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By Natascha Gast
Faculty Member, School of Arts and Humanities, American Public University
“You’ve got to accentuate the positive. Eliminate the negative.” That advice for achieving happiness from the 1940s song by Johnny Mercer is a good guideline for business writing, too.
For instance, how often have you read a work-related email that sounded unnecessarily negative or even threatening? With a few tweaks to the wording and content choices, a negative message can be turned positive.
Use Positive Language Whenever Possible
Subtle word choice changes can have a big effect on the overall tone of a message. For example, state what to do rather than what not to do:
Negative: Avoid negative language when possible.
Positive: Use positive language when possible.
Emphasize what is the case rather than what is not. For example:
Negative: The meeting room can only fit 20 people due to limited seating.
Positive: The meeting room has seating for up to 20 people.
The negative words “only” and “limited” make the sentence wordy and sound negative in tone. However, the second sentence communicates the same idea in a more concise and positive way.
Emphasize the Benefits for the Reader
When asking your readers to do something, show what’s in it for them. Explaining the benefits provides positive rather than negative motivation. Here are some examples:
Negative: If your form is not submitted on time, you will not be able to attend the event.
Positive: Submit your form on time so you can attend the event.
Negative: Visitors without passes will not be allowed in.
Positive: All visitors with passes will be allowed in.
By using positive-sounding language in each of these examples, you emphasize the benefit gained by the reader of being allowed to attend the event or of having visitors (rather than emphasizing what will not be allowed in each case).
Also, while threatening your readers may sound like an obvious no-no, threatening language often appears in business communication. For example:
Negative: Failure to comply with this new policy will result in termination.
Positive: To ensure continued employment here, be sure to comply with this new policy.
Although such threats usually have the good intention of protecting the reader in some way — after all, most people want to keep their jobs — threatening sentences can be rephrased to emphasize the positive. The idea is to promote a benefit that will happen when the reader takes an action.
Ensure that your writing focuses on the benefits to be achieved by meeting a requirement rather than emphasizing the penalty for not adhering to the requirement. However, if your intended audience has a history of not following directions, you may need to make the repercussions explicit and list the penalties for first or second offenses.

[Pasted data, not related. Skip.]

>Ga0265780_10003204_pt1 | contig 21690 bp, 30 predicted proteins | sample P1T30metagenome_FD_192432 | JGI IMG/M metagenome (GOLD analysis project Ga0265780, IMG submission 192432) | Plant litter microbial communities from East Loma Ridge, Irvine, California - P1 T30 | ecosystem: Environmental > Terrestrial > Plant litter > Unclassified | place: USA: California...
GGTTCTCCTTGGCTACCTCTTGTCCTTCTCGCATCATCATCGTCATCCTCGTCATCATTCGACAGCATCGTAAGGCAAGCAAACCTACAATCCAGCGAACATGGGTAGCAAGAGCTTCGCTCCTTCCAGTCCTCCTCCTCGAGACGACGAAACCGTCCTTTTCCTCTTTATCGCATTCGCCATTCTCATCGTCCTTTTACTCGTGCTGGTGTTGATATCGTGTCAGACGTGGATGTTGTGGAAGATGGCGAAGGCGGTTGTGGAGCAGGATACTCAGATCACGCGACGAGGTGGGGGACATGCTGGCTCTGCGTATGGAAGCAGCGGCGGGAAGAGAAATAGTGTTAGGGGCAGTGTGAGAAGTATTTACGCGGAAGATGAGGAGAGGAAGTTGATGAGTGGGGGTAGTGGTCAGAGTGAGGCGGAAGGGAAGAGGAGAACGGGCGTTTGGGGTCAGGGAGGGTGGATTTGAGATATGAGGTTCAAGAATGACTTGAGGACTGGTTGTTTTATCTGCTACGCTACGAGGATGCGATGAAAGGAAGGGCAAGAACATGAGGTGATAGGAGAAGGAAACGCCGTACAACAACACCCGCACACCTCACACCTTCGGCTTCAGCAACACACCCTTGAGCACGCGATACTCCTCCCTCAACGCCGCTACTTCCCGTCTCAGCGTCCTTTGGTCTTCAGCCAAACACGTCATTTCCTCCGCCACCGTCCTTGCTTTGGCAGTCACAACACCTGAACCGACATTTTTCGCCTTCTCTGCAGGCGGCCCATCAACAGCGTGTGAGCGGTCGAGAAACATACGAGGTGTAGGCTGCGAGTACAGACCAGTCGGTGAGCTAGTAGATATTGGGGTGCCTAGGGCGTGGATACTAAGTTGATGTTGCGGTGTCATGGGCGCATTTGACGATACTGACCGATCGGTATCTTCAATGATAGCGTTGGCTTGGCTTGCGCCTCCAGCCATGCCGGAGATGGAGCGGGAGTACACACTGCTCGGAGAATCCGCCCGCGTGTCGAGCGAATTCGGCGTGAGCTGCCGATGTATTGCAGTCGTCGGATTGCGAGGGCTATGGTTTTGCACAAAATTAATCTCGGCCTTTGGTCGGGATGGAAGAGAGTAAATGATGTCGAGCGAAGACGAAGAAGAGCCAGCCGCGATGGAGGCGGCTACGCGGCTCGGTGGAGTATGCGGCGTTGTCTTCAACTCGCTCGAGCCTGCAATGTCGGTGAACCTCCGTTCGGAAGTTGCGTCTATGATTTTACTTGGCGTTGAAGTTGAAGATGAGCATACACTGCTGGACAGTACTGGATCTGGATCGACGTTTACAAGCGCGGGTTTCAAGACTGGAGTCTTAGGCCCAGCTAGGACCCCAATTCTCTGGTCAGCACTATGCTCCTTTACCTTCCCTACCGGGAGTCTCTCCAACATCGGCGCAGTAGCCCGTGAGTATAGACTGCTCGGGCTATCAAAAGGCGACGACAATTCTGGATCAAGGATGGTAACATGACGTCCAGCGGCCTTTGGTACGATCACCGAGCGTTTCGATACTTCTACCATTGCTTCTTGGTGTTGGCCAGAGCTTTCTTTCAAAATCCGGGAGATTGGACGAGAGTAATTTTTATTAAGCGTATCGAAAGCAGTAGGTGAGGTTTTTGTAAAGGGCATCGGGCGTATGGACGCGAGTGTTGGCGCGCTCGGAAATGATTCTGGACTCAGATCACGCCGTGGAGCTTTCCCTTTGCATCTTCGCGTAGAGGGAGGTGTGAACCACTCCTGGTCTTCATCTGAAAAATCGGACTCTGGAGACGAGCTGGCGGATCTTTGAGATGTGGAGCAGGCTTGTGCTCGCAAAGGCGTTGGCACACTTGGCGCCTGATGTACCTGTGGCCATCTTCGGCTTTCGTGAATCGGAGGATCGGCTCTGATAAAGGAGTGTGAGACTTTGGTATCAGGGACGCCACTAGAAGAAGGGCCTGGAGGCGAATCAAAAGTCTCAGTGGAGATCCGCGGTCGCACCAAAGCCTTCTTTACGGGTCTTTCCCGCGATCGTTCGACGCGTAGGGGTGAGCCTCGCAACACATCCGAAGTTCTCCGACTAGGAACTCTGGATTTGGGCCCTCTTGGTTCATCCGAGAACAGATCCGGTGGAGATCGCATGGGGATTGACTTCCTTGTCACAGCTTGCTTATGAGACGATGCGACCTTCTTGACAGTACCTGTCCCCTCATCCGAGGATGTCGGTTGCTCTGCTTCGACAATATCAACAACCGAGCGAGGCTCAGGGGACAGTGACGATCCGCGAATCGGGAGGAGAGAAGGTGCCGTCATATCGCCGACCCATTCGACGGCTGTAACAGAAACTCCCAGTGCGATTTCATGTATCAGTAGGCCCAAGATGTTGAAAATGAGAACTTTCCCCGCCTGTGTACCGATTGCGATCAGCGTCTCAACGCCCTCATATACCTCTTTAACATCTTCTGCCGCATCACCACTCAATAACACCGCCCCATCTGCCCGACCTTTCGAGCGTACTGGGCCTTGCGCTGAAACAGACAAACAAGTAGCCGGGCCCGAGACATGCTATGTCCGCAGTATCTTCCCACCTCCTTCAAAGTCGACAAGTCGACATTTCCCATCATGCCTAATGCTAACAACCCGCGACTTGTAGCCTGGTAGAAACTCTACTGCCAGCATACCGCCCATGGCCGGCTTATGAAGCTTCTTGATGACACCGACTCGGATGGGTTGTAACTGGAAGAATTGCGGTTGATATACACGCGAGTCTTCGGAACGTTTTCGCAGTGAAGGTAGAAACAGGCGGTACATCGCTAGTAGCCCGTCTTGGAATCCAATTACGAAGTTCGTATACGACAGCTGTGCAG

Choose Positive Colors (If Using Color)
Some colors have positive or negative connotations. Black, white and gray are neutral colors, while blue, purple and green evoke positive feelings.
Red, however, makes people think of danger or something to avoid. This color is appropriate when you’re offering a warning or citing something not to do. In such cases, red is actually used in a “positive” way by helping the reader know what should be avoided.
Minimize Negative Language in Your Writing
Sometimes, stating something in the negative is necessary, such as messages that involve denying a request, rejecting a suggestion or offering negative criticism.
When a negative idea must be expressed, say it just once. Be straightforward and direct.
Adding a qualifying buffer before negative content and a positive ending will ease the negativity of the message for your reader. For example:
Negative: Your proposal was not accepted.
Positive: Thank you for your submission. The committee received over 50 proposals and unfortunately, your proposal was not accepted. We encourage you to resubmit it next year.
Thanking the reader and the neutral indication of the number of proposals received are buffers. The suggestion to resubmit next year focuses on the future and offers encouragement.
Even when a negative must be included, minimize the type or number of negative words you use. For example:
Negative: You failed to include key details in the report.
Positive: The report was missing key details.
“Missing” is more neutral than “failed.” Also, using the second person “you” creates a more negative tone by assigning specific blame, but using the passive voice avoids assigning blame and focuses on the outcome (what was missing from the report).
Therefore, you may not always be able to “eliminate the negative,” as the song says, but you can certainly “accentuate the positive” in business writing. Doing so gives your reader an overall more positive impression of the message and you.
A positive tone helps to build a positive relationship between you and the audience, one of the goals of both business and personal communication. In writing, people often remember how something was said more than what was said!
About the Author
Natascha Gast is a full-time English instructor in the School of Arts and Humanities at American Public University. She has professional experience as a developmental editor of trade publications and has taught literature, composition and business communication courses since 1998. She currently assists in the development of the business writing and American poetry courses at APU and serves as faculty advisor for the APUS R.E.A.D. Book Club. She received her M.A. in English from the University of Connecticut and a B.A. in English and philosophy from Louisiana State University.
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